But most of all, Kerry was presidential.

Jeff Martinek

Tuesday, October 12, 2004

Markos Moulitsas - The Madness of George

From the Guardian (UK),3858,5037236-114515,00.html

The madness of GeorgeThe Bush campaign was once happy to use 'angry' as a term of abuse - but that was before the US public met Furious George, writes US political blogger Markos Moulitsas

Markos MoulitsasTuesday October 12, 2004

The Guardian

The evolution of George Bush's persona over the past few weeks is startling for even the most casual observers. Only a short while ago, Bush was a strong, decisive leader and Kerry was a weak, flip-flopping Massachusetts liberal. The Bush campaign expected those images to carry them through the November elections: it had cost them more than $200m (£112m) to build those caricatures and they had every reason to expect a solid return on their investment.But those images were built on a carefully crafted stage. Despite all the flaws in the US electoral process we still force the candidates to exit that bubble a handful of times during the election, and it is some credit to the system that those three 90-minute debates can still determine the fate of an election. This year, they have helped introduce the nation to Furious George.

Bush's political operators have worked overtime to make "angry" a pejorative term this political cycle. They wielded the "too angry" attack against Howard Dean in the primaries, when it seemed Dean would be the Democratic nominee, and it helped destroy Dean's candidacy. Republicans again shouted "too angry" to discredit Al Gore's series of impassioned anti-Bush speeches earlier this year.

The "too angry" claims successfully marginalised the content of those speeches - blistering indictments of an incompetent administration. But what happens when your best attack line is a double-edged sword?

Bush's operation has taken stage management to extremes. His handlers have figured - correctly - that the press conference format suits their man poorly and is to be avoided at all costs. His last primetime press conference was in April 2004, and he has had only two with the White House press corps since late August - both of them with the Iraqi prime minister, Ayad Allawi, at his side. (The Bush campaign actually wrote Allawi's speech in order to squeeze out precious political points.)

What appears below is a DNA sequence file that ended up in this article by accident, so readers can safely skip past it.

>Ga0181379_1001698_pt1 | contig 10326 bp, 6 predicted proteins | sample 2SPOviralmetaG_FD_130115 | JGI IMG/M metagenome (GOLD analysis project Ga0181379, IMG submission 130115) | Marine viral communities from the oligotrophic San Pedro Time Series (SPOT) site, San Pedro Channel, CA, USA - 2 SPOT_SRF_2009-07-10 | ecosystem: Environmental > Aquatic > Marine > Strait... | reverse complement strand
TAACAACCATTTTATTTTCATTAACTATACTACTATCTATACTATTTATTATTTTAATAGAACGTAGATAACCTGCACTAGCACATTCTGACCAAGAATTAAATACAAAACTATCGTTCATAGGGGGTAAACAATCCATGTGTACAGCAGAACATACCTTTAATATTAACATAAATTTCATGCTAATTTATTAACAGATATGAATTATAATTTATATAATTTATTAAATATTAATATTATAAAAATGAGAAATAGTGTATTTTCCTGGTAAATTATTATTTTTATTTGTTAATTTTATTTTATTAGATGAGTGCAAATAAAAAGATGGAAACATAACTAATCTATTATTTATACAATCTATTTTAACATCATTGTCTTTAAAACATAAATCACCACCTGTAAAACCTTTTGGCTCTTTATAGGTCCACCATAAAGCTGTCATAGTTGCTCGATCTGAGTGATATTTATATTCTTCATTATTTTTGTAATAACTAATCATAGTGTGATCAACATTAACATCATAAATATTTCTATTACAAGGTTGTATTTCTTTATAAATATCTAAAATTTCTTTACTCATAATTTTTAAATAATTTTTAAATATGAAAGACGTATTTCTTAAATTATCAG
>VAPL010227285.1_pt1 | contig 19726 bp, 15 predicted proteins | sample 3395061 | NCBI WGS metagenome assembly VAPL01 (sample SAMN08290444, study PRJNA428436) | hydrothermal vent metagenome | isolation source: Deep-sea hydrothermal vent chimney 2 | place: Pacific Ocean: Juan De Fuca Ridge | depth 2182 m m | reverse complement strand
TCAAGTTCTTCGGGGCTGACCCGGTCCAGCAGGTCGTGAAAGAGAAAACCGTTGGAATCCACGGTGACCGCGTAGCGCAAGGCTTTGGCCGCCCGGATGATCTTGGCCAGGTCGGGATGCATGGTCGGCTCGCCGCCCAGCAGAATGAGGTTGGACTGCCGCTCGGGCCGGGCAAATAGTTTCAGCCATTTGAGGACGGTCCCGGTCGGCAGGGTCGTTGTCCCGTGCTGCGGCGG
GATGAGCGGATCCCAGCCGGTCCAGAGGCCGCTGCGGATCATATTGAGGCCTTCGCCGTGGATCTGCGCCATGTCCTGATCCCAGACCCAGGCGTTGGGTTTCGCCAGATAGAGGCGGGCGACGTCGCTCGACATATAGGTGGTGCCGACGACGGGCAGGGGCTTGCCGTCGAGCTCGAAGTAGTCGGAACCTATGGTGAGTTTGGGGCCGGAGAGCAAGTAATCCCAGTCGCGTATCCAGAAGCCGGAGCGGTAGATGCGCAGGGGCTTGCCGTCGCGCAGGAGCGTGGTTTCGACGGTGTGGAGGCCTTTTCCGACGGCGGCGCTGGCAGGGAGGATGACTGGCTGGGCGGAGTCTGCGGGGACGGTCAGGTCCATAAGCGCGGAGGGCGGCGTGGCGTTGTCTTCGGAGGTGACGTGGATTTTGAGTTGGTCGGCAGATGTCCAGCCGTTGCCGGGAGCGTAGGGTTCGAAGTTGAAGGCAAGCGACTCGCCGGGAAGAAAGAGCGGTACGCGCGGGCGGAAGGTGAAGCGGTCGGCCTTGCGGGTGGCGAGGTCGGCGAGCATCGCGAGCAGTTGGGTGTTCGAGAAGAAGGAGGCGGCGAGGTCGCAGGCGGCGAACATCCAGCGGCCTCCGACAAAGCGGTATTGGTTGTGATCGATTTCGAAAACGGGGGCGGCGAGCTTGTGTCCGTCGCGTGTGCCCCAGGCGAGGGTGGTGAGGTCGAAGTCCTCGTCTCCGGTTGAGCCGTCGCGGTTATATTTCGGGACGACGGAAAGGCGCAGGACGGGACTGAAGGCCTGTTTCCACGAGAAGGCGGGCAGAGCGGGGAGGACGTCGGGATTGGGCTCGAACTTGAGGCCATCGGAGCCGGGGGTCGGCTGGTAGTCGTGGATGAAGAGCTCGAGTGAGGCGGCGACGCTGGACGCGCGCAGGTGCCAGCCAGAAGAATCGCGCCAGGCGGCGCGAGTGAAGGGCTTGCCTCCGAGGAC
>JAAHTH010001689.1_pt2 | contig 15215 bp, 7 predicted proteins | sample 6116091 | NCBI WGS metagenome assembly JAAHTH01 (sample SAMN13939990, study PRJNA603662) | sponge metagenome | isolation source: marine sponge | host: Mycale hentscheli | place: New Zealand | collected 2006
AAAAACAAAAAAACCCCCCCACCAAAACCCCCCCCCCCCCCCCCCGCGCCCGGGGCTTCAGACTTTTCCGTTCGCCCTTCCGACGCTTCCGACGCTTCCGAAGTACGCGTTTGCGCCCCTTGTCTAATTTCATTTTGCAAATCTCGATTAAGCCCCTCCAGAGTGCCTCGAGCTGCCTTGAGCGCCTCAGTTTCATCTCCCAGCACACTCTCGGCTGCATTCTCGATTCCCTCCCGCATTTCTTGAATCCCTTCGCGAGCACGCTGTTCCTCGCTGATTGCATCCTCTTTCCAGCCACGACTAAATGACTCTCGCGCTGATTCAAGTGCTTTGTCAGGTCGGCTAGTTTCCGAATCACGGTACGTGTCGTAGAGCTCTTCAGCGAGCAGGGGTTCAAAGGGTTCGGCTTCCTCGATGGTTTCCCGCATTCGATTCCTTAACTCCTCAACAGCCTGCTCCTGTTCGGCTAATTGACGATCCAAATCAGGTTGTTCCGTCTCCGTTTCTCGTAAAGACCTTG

Bush's campaign appearances are not much better. While Kerry's events are open to the public, Bush's affairs require the signing of a "loyalty oath". Quietly wearing an anti-Bush T-shirt or badge is grounds for expulsion.

Bush faces only adoring audiences vetted by the campaign's enforcers. At his town hall events, questions are planted for maximum political effect. At one, a veteran merely got up and requested permission to salute his commander in chief. Compelling visuals? Perhaps. But it does little to acquaint Bush with reality.

Campaign commercials do their best to paint an alternative reality in which Bush is an effective leader and Kerry is anything but. Entire media networks, such as Fox News and Sinclair Broadcasting, prop up Bush in a way that would make their fellow propagandists in North Korea and Cuba proud. Sinclair, in fact, will pre-empt local programming on its 62 stations to air an anti-Kerry movie days before the election.

Given the force of Republican efforts to deify Bush, his debate performances came as a big shock to many Americans. They showed a Bush quick to anger, indecisiveness, pettiness and petulance. The sheltered Bush was clearly unprepared for the debate and unprepared to face criticism. In fact, it seemed to take him by surprise. No one seemed to have told him he had critics.

After his first debate performance, Bush was in a quandary. He had to stem his erosion in the polls, but to do so would require attacking Kerry and furthering the perception that he was too angry to be president.

So how did he respond? By getting even more angry. He not only viciously attacked Kerry but also took out the moderator and several questioners in the process. Someone, somewhere, labelled Bush Furious George - a clever turn on HA Rey's Curious George children's books and an appellation that took firm hold in the online and, increasingly, offline worlds.

Bush acted like the proverbial ugly American trying to be understood in a foreign land, cranking up the volume and shrillness to make his points while Kerry sat by serenely. The contrast was impossible to miss as Bush became increasingly unhinged. Even on the road, Bush's desperation is palpable as the rhetoric soars to angrier heights.

Bush is now hemmed in. With poll after poll showing small Kerry leads, he needs to do something to regain the momentum. His campaign's attack ads have kept him in the game but he is not pulling away. Furthermore, he is well below the 50% mark in most key battleground state polls - a mark of political vulnerability.

If he cannot convince people to vote for him, he will have to convince people to vote against Kerry, and to do that he has to attack, attack, attack. And since it takes more skill than Bush possesses to attack without appearing angry, well, he's in a real bind.